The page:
Trademark Infringement: Universities v. Online Retailers - Klein Moynihan Turco LLP

Trademark Infringement: Universities v. Online Retailers

The case captioned Purdue University v. Vintage Brand, LLC is an example of one of the most recent battles in the trademark war between institutions of higher learning and online retailers. In the case at issue, Purdue University alleged that Vintage Brand violated trademark law by selling and manufacturing certain goods (e.g., T-shirts) containing Purdue University’s trademarks (i.e., PURDUE UNIVERSITY, BOILERMAKERS, and various logos). In addition to the Purdue University lawsuit, Penn State University and Washington State University (joined by nine other west coast universities) are suing Vintage Brand for trademark infringement (“Vintage Brand Lawsuits”).

In recent legal proceedings, courts have found in favor of universities, holding online retailers and e-commerce companies liable for trademark infringement where they did not secure requisite licensing rights before offering goods for sale that featured school trademarks. Online retailers found liable for trademark infringement may have to pay fines, profits and attorney fees, as well as compensate plaintiffs for lost revenues. In light of this risk, online retailers that plan to sell goods that feature university names and/or logos should seek legal counsel, especially those who assist in the manufacture of such goods.

Trademark Law and Infringement

Pursuant to federal trademark law (the “Lanham Act”), trademarks can be anything, including words, phrases, symbols, or designs, that identify and distinguish the source of goods and/or services. Trademark infringement is “the unauthorized use of a trademark or service mark on or in connection with goods and/or services in a manner that is likely to cause confusion, deception, or mistake about the source of the goods and/or services.” Key factors that courts consider in a trademark infringement proceeding are “the degree of similarity between the marks at issue and whether the parties’ goods and/or services are sufficiently related that consumers are likely to assume (mistakenly) that they come from a common source.”

The most straightforward example of trademark infringement occurs when a defendant sells goods containing third-party trademarks (“Branded Goods”) without permission from the trademark owners and consumers purchase such goods under the mistaken belief that the actual trademark owners produced them (i.e., counterfeit goods). Additional complications arise where customers know that they are buying branded goods that do not originate from (or are licensed by) the trademark owners.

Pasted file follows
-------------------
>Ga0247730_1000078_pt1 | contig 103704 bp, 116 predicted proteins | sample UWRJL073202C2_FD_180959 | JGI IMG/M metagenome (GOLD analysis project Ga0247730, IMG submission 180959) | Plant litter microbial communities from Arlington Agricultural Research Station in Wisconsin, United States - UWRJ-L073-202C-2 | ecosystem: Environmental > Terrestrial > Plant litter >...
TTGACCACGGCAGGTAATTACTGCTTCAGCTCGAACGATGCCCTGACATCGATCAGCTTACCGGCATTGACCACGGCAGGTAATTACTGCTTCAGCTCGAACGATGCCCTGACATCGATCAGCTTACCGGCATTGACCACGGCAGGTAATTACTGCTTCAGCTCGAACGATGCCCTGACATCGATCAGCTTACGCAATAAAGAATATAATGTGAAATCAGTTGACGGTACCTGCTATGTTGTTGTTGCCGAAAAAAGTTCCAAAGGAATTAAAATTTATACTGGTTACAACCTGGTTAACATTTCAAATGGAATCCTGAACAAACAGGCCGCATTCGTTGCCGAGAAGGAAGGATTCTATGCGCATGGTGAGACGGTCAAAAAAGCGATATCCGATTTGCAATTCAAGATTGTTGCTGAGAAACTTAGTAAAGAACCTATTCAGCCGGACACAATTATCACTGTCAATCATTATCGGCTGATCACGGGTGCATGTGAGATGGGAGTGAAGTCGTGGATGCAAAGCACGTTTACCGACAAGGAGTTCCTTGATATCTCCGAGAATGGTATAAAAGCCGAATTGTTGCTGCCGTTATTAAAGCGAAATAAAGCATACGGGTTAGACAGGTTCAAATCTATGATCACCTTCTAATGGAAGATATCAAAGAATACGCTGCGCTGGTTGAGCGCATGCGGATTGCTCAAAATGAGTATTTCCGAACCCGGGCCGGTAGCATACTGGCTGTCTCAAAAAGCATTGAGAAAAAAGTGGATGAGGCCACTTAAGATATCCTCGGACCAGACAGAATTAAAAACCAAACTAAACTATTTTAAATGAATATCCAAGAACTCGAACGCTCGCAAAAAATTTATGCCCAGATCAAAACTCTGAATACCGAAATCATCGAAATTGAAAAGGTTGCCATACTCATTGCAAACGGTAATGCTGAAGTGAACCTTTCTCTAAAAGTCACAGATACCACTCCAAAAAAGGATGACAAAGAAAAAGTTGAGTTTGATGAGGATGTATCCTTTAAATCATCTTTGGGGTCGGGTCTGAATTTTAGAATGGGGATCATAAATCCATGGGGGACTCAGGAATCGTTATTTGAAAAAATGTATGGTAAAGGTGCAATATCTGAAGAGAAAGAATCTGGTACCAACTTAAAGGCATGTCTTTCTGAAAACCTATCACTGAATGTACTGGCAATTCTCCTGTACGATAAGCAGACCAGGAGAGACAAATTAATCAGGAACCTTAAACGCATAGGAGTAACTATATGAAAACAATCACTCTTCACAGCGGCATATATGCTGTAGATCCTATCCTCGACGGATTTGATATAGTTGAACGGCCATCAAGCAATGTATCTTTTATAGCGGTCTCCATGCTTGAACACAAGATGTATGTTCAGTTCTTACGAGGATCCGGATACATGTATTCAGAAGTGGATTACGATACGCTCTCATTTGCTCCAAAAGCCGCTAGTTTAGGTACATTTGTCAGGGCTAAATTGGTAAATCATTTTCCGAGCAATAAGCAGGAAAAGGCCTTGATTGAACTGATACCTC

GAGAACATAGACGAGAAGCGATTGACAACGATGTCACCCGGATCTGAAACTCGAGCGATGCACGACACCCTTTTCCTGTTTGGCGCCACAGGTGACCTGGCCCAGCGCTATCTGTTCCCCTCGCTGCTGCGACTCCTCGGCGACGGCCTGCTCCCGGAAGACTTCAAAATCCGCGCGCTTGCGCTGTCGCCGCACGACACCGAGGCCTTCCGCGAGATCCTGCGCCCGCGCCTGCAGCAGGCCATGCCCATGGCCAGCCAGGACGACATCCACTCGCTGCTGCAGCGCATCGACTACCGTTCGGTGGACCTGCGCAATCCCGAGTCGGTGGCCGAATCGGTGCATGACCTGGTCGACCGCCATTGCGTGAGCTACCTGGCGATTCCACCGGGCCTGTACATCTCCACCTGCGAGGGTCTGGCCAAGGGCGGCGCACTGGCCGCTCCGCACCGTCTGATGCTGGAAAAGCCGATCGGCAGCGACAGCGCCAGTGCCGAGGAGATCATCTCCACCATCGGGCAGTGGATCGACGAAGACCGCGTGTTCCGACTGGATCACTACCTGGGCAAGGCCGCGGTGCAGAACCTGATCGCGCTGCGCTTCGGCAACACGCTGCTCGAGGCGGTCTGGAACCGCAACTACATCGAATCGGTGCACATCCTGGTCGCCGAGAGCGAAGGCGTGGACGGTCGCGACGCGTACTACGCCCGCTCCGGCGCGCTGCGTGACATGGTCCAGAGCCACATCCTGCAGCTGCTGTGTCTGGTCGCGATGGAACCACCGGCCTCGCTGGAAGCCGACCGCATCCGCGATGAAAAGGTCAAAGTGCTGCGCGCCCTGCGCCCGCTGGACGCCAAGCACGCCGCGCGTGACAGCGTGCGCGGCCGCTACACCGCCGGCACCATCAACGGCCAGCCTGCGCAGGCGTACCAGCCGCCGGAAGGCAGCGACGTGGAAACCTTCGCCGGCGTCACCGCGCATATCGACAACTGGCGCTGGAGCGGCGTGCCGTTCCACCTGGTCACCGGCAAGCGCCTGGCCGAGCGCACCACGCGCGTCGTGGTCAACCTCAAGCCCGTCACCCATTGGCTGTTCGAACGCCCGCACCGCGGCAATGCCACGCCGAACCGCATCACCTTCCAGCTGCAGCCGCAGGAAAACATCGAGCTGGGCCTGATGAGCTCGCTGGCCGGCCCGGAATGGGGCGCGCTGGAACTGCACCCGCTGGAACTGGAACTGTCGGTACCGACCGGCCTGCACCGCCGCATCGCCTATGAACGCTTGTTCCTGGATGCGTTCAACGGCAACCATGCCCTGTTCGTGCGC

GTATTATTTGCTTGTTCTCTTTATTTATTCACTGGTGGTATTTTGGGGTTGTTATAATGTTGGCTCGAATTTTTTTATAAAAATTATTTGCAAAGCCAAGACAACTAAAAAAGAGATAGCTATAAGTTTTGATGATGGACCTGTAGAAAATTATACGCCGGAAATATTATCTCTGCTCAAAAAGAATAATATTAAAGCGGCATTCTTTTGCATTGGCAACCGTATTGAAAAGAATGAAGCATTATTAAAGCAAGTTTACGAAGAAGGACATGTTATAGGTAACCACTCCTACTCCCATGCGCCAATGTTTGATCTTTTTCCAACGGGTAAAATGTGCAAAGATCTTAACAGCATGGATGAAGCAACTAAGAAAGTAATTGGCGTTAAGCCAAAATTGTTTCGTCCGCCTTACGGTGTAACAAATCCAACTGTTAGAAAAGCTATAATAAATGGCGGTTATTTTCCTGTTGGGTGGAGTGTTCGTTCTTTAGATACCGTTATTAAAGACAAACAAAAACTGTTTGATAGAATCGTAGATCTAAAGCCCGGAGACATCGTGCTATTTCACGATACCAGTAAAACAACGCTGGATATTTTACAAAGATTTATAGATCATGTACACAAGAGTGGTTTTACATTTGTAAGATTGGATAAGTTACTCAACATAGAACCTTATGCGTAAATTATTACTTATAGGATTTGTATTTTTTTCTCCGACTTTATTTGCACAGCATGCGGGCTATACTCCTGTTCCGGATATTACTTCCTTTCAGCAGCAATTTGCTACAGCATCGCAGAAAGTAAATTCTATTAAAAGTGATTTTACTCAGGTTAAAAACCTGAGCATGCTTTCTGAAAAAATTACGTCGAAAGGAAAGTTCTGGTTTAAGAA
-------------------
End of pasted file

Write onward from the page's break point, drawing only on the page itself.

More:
School-Branded Merchandise and Trademark Law

Students generally want to represent their universities and wear school-branded apparel, such as t-shirts, sweatshirts, and hats, but often have limited funds. Universities usually sell their branded merchandise at a relatively high price. As a result, students knowingly buy less expensive school-branded goods from third-party websites that are not licensed to sell them.

In the Vintage Brand Lawsuits and similar cases, online retailers have argued that school-branded goods offered on their websites do not infringe upon university trademark rights because students who purchase school-brand merchandise from such sites such are not confused about the source of the goods. Courts have previously rejected this argument because: (1) such sites are not licensed to sell such merchandise; and (2) non-purchasing consumers who view branded goods may be confused about the source of the goods.

An update will be posted on this blog when the Vintage Brand Lawsuits decisions are released.

If you are interested in learning more about this topic or require assistance in connection with registering a trademark or selling goods that contain third-party trademarks, please e-mail us at:, or call us at (212) 246-0900.

The material contained herein is provided for informational purposes only and is not legal advice, nor is it a substitute for obtaining legal advice from an attorney. Each situation is unique, and you should not act or rely on any information contained herein without seeking the advice of an experienced attorney.

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Photo by Brett Jordan on Unsplash

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David Klein

David Klein is one of the most recognized attorneys in the technology, Internet marketing, sweepstakes, and telecommunications fields. Skilled at counseling clients on a broad range of technology-related matters, David Klein has substantial experience in negotiating and drafting complex licensing, marketing and Internet agreements.

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